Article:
Today’s artists and designers who work in three-dimensions have a wonderful array of computer-based tools at their disposal. What started as an expensive and highly specialized way to build prototypes and speculative models has evolved into a normal means of production…even a commonplace desktop tool.
As with most things in this digital age there are many variations and special versions of these processes but they all fit generally into three categories: milling, sintering and printing. All three start with an artist/designer creating a 3-D computer model of an object. That model is loaded into the controlling computer for one of these machines and the machine then produces whatever was designed. The entire process is similar to writing a word-based document and then sending it to the printer on your desktop. It is similar but infinitely more complex because the end product exists in three dimensions.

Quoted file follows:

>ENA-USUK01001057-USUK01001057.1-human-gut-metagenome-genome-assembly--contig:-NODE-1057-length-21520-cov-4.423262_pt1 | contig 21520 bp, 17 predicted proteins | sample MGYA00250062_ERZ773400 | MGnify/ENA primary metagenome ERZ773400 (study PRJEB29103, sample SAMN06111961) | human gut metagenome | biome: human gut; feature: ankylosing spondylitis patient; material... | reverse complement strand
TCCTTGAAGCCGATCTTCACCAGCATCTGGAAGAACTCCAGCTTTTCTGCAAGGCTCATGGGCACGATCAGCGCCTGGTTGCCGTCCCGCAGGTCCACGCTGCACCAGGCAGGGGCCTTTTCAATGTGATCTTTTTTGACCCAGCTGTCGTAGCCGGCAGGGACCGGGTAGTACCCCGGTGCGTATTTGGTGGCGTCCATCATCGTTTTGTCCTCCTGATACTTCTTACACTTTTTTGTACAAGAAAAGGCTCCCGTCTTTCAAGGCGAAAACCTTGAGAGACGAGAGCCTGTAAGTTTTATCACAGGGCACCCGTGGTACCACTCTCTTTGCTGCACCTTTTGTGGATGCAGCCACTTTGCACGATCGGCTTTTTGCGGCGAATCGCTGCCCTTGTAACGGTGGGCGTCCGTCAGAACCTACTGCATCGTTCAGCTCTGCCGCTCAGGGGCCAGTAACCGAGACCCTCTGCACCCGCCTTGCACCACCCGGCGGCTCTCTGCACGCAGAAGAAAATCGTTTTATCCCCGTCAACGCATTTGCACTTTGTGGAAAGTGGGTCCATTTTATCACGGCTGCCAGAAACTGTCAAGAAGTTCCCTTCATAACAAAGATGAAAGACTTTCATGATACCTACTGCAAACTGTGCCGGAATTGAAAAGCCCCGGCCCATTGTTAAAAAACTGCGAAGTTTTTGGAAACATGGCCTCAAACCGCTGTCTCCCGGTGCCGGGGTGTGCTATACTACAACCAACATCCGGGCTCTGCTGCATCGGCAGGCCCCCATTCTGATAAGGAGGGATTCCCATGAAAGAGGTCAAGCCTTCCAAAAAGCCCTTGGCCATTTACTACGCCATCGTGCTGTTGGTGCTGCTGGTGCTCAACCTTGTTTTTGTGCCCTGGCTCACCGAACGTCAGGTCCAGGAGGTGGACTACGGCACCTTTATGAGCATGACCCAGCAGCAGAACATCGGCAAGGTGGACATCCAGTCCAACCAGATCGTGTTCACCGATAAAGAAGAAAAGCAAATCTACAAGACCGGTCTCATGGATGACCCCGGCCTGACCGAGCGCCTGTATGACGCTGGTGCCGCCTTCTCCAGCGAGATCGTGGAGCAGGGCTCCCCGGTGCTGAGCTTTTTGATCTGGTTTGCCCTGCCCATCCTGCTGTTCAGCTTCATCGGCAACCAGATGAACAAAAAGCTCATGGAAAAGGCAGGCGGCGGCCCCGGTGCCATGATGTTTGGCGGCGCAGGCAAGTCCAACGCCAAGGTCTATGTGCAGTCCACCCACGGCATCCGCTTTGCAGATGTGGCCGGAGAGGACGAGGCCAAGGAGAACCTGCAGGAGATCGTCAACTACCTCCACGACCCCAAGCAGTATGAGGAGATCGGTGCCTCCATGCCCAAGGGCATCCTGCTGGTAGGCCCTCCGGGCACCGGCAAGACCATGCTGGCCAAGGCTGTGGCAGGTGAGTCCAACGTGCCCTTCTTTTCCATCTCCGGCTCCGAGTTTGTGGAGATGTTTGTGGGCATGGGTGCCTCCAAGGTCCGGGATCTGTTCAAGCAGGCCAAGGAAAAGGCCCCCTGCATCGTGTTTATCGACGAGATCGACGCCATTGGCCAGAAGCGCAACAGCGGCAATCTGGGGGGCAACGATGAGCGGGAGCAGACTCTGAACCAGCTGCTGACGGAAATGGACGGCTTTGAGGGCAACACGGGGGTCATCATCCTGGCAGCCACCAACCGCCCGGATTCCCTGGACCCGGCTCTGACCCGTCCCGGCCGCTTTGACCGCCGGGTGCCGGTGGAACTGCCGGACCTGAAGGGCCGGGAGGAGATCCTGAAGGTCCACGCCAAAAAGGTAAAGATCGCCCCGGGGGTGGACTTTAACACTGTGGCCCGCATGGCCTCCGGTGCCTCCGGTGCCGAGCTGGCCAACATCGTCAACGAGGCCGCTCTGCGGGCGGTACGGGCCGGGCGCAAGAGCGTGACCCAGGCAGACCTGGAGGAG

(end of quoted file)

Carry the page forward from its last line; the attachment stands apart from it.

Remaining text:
In today’s blogpost we will discuss milling. Future posts will describe sintering and 3-D printing. We will also provide you with some online resources that you can use to try your hand at designing for these exciting tools and making your own objects.
Milling is the oldest and most established of the three tools we are discussing here. It is a reductive process that uses router bits, plasma cutters or grinders to remove unwanted material from a larger piece. The router bits, cutters or grinders are able to move side to side, up/down, and forward/backward. As the cutting tools move in the patterns described by the 3-D computer model they carve away portions of a larger block of material.
The computer version of this milling process is referred to as computerized numerical control (CNC). The process is ideal for making large and small scale objects. It is widely used in industry to make prototypes of items as big as an automobile or as small as a smart phone. Milling is also used to make one-of-a-kind pieces of hardware for scientific research projects.
CNC milling used to make this table by Lee Rowland